The British establishment's fear was that the popular republican government in Yemen, backed by Nasser’s Egypt, would threaten the House of Saud and spread to the other British-controlled feudal sheikhdoms in Arabia. By the time the war fizzled out in 1969, the death toll might have been up to 200,000. Then, as now, human lives were seen as insignificant to London and Riyadh when compared with high policy.

The British-backed palace coup in 1964 also reinforced the role of Wahhabist ideology in the country. In March 1964, the Saudi religious leadership (the ulema) issued a fatwa sanctioning the transfer of power to Faisal as being based on sharia law; two days later, King Saud abdicated.

Reflecting on the coup, then British Ambassador Colin Crowe noted that “what may also be serious in the long-term” about the transfer of power to Faisal, “is the bringing of the ulema into the picture, and they may exact a price for their support”. His comments proved prescient as the alliance between Wahhabism and the House of Saud would go on to promote extremism, involving the backing of terrorist forces, in various places around the world.

The friend and ally

The British government has condemned Khashoggi’s killing and supports an investigation. But it is still referring to Riyadh as a “friend and ally” and emphasising its “important strategic partnership” involving the military and trade. But how likely is it that a Saudi leader with blood on his hands can really keep up the pretence to the Western public that things are improving in the region?

London and Washington will need a revolution in their thinking to become part of the solution rather than remaining part of the problem

London and Washington may end up preferring a repeat of 1964: to put another "Saudi" in power. Yet, much better for Saudis and the world would be something altogether different, as recently argued by Madawi Al-Rasheed: allowing people the experience of participating in government and decision-making, including freedom of speech, in a gradual transformation of Saudi Arabia into a democratic system.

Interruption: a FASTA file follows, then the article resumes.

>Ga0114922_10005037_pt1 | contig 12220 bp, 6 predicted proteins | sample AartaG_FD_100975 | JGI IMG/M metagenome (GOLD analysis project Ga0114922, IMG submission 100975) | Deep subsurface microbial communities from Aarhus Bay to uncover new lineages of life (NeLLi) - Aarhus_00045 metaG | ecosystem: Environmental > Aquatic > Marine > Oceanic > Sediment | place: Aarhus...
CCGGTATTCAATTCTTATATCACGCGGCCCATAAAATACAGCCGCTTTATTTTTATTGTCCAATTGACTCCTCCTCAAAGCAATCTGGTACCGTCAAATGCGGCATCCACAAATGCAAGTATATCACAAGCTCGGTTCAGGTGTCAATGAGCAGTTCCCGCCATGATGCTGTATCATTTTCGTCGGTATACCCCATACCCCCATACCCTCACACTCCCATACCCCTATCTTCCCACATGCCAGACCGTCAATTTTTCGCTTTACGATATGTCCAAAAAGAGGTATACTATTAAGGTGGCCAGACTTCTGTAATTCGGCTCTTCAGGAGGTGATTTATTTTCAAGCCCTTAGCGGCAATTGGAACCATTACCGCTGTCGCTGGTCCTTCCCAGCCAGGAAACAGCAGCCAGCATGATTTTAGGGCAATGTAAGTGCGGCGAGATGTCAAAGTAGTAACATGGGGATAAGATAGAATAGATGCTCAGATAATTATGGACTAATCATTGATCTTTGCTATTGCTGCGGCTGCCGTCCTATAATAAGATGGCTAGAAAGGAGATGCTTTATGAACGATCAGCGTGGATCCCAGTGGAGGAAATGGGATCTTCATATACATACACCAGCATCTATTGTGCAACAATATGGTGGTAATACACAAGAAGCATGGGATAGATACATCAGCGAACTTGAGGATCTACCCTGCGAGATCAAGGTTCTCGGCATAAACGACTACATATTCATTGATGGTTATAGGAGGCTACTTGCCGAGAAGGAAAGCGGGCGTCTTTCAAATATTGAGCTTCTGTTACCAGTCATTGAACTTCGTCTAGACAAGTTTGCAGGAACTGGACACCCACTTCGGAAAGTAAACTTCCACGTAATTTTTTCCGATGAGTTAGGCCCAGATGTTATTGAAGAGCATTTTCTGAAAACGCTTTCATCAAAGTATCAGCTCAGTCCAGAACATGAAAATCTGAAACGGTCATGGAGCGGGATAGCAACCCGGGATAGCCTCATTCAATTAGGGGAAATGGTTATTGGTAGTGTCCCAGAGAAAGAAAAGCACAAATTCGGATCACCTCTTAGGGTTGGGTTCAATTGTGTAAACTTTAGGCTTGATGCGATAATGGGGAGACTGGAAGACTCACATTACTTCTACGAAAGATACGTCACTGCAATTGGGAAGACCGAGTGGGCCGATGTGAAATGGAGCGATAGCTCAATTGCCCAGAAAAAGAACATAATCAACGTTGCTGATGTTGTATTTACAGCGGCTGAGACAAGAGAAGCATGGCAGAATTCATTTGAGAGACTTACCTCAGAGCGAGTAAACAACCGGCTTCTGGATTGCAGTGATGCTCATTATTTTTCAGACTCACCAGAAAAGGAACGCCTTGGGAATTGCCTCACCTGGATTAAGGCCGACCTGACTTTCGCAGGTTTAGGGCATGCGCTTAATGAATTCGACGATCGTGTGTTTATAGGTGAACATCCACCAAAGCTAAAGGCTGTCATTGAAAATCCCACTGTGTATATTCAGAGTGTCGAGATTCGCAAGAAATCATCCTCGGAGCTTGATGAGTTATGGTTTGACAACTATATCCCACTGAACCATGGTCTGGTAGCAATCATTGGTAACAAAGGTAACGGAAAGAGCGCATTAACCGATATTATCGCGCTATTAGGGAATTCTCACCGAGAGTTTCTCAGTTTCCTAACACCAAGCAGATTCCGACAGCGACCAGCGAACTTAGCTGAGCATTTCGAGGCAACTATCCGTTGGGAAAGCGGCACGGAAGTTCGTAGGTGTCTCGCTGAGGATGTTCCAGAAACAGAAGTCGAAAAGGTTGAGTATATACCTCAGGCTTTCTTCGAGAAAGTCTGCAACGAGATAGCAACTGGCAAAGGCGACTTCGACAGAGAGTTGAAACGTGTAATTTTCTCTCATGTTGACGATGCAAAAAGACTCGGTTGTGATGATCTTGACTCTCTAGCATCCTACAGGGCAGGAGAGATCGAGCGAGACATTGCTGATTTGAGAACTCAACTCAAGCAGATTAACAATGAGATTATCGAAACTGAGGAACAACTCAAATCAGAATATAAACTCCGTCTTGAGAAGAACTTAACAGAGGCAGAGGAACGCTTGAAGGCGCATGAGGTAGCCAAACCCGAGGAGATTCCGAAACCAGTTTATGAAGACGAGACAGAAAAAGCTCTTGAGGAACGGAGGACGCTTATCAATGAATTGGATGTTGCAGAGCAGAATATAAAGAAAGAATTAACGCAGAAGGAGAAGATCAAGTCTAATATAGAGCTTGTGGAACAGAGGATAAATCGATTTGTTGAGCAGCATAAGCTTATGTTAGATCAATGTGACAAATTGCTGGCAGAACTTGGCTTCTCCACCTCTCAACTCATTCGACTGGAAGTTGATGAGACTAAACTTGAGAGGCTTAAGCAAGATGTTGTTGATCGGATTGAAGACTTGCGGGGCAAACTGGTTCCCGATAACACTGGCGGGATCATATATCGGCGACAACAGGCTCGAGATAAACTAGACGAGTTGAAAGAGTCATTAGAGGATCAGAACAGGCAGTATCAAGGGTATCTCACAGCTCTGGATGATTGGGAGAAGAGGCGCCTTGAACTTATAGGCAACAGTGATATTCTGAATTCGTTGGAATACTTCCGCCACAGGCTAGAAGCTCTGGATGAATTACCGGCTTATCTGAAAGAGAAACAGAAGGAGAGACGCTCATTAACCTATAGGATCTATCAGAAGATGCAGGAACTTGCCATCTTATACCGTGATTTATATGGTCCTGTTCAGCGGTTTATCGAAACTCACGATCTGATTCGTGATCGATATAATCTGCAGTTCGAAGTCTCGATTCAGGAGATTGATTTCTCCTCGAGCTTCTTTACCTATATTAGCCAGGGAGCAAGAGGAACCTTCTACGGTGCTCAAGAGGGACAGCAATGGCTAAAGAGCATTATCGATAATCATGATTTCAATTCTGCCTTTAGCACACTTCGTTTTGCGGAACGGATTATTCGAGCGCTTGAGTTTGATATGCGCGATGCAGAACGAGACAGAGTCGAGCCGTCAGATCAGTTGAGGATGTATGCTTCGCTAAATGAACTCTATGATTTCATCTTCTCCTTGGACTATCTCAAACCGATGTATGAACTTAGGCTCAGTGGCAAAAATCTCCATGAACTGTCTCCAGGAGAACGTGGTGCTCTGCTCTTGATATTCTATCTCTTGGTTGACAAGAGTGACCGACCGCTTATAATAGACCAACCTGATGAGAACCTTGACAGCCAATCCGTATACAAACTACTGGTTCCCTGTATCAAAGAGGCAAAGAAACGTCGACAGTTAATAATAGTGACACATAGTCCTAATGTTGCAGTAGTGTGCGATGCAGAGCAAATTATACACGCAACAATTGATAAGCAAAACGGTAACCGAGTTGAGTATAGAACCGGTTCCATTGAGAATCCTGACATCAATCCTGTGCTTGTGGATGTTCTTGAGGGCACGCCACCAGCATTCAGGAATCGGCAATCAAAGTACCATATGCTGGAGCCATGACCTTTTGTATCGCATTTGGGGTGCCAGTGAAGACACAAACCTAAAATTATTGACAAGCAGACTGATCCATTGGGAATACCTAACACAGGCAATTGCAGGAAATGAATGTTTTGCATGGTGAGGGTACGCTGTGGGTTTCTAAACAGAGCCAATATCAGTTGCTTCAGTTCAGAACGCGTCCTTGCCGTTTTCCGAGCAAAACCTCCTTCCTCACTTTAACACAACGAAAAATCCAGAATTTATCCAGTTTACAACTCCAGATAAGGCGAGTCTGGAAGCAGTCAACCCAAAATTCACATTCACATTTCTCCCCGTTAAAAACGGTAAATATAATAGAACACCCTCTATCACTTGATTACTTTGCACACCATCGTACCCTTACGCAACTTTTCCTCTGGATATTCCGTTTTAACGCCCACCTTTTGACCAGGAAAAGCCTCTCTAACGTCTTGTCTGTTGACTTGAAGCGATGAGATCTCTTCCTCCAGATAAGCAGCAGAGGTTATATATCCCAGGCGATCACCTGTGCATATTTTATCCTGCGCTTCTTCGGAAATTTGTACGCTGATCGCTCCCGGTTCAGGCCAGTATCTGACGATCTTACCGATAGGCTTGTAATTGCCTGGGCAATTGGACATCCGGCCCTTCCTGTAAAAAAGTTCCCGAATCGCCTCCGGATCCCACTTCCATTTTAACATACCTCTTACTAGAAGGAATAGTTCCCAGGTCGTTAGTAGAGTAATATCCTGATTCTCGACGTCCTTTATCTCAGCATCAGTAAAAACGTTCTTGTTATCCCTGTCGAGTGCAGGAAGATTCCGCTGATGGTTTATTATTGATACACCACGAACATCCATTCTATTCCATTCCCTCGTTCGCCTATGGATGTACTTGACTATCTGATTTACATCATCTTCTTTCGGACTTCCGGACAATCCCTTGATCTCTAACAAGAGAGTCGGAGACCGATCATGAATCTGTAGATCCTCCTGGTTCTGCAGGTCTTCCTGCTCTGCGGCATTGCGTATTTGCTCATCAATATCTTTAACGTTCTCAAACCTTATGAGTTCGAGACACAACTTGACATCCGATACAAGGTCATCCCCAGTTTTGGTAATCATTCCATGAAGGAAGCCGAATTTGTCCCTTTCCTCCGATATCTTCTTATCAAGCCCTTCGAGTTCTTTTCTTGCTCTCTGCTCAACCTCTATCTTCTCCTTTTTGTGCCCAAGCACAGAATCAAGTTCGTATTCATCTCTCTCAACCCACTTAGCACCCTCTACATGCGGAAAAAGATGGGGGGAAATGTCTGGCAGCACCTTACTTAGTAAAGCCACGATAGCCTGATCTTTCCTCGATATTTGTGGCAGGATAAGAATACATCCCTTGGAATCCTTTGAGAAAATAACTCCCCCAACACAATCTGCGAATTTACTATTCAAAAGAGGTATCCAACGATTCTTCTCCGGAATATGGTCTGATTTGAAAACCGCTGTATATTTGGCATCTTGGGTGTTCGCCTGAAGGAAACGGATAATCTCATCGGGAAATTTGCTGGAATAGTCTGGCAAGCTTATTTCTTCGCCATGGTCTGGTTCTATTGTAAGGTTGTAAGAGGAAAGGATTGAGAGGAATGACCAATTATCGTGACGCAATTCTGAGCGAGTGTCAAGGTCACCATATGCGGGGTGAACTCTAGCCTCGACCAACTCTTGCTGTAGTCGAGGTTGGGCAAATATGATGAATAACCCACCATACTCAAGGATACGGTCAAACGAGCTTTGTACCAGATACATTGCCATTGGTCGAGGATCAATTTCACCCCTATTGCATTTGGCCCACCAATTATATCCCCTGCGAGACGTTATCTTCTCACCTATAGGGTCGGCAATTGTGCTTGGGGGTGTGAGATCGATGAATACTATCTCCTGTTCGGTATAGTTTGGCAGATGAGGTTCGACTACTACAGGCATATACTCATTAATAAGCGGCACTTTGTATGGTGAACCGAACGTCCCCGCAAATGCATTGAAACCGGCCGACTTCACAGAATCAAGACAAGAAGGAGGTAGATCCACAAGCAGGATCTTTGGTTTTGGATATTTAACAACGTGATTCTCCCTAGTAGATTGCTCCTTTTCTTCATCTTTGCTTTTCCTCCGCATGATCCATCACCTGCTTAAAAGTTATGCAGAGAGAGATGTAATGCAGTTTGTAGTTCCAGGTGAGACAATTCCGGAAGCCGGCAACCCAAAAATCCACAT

In this, London and Washington will need a revolution in their thinking to become part of the solution rather than remaining part of the problem.
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Re: The Saudi Arabian Consulate in Istanbul Thread

Post #175 by shredz » Thu Oct 25, 2018 11:35 am

Saud was viewed by the British as incompetent and opposed to introducing the political reforms necessary to keep the House of Saud from being overthrown. Frank Brenchley, the charge d’affaires in the British embassy in Jeddah, had written that ‘the sands of time have steadily been running out for the Saudi regime’, the major factor being the nationalist revolution in neighbouring Yemen and the intervention of Egyptian troops there, which challenged Saudi authority in Arabia. Brenchley noted that, in contrast to Saud, ‘Faisal knows that he must bring about reforms quickly if the regime is to survive. Hampered everywhere by a lack of trained administrators, he is struggling to speed evolution in order to avert revolution’.


Could be said today.
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Re: The Saudi Arabian Consulate in Istanbul Thread

Post #176 by shredz » Thu Oct 25, 2018 3:56 pm

Taliban is on a rampage to push NATO out (with Russian support.) Its shit like this that escalates the war but has no strategic value in the long run. Just death and plenty of it.

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Re: The Saudi Arabian Consulate in Istanbul Thread

Post #177 by shredz » Thu Oct 25, 2018 4:27 pm

Israel PM warns of plot to topple him

Jerusalem (AFP) - Israeli Prime Minister Benjamin Netanyahu has accused the Jewish state's president and a former minister of conspiring to have him toppled, triggering charges of "paranoia" ahead of elections.